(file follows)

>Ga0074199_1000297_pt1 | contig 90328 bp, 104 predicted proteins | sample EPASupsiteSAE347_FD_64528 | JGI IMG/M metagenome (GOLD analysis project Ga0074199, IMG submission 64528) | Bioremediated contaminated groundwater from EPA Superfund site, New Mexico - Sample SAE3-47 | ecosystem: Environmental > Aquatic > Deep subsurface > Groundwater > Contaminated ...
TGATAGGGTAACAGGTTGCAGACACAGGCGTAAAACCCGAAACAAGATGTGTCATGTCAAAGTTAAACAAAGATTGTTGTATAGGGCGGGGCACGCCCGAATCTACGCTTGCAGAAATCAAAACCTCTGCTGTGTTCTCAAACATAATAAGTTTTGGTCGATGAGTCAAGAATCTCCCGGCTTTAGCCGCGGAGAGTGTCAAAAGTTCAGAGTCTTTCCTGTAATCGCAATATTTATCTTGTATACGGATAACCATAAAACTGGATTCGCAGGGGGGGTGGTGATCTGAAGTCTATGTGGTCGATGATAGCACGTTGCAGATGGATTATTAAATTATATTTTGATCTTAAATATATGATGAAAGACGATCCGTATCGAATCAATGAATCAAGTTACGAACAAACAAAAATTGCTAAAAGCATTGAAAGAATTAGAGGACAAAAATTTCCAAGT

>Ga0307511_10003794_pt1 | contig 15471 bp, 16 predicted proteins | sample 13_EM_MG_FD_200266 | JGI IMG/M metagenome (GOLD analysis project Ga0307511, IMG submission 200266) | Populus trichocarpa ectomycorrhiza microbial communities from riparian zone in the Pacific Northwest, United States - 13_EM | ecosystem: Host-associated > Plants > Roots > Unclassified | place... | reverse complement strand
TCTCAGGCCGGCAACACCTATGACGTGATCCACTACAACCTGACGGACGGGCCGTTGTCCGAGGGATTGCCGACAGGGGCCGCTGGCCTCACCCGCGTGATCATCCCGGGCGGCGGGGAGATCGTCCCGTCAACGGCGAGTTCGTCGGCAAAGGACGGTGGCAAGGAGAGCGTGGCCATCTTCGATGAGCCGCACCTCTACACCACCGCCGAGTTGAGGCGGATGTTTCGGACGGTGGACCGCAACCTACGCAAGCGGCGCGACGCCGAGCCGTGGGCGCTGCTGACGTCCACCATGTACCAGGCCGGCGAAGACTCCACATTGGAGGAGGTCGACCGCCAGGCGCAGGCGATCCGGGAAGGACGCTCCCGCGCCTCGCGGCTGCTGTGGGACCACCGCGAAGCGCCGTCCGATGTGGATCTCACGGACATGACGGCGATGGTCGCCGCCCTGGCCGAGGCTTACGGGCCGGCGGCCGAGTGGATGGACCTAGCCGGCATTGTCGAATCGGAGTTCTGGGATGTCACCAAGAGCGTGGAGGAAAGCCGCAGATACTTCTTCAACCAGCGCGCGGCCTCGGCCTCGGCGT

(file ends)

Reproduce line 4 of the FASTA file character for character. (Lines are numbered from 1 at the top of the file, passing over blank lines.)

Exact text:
TCTCAGGCCGGCAACACCTATGACGTGATCCACTACAACCTGACGGACGGGCCGTTGTCCGAGGGATTGCCGACAGGGGCCGCTGGCCTCACCCGCGTGATCATCCCGGGCGGCGGGGAGATCGTCCCGTCAACGGCGAGTTCGTCGGCAAAGGACGGTGGCAAGGAGAGCGTGGCCATCTTCGATGAGCCGCACCTCTACACCACCGCCGAGTTGAGGCGGATGTTTCGGACGGTGGACCGCAACCTACGCAAGCGGCGCGACGCCGAGCCGTGGGCGCTGCTGACGTCCACCATGTACCAGGCCGGCGAAGACTCCACATTGGAGGAGGTCGACCGCCAGGCGCAGGCGATCCGGGAAGGACGCTCCCGCGCCTCGCGGCTGCTGTGGGACCACCGCGAAGCGCCGTCCGATGTGGATCTCACGGACATGACGGCGATGGTCGCCGCCCTGGCCGAGGCTTACGGGCCGGCGGCCGAGTGGATGGACCTAGCCGGCATTGTCGAATCGGAGTTCTGGGATGTCACCAAGAGCGTGGAGGAAAGCCGCAGATACTTCTTCAACCAGCGCGCGGCCTCGGCCTCGGCGT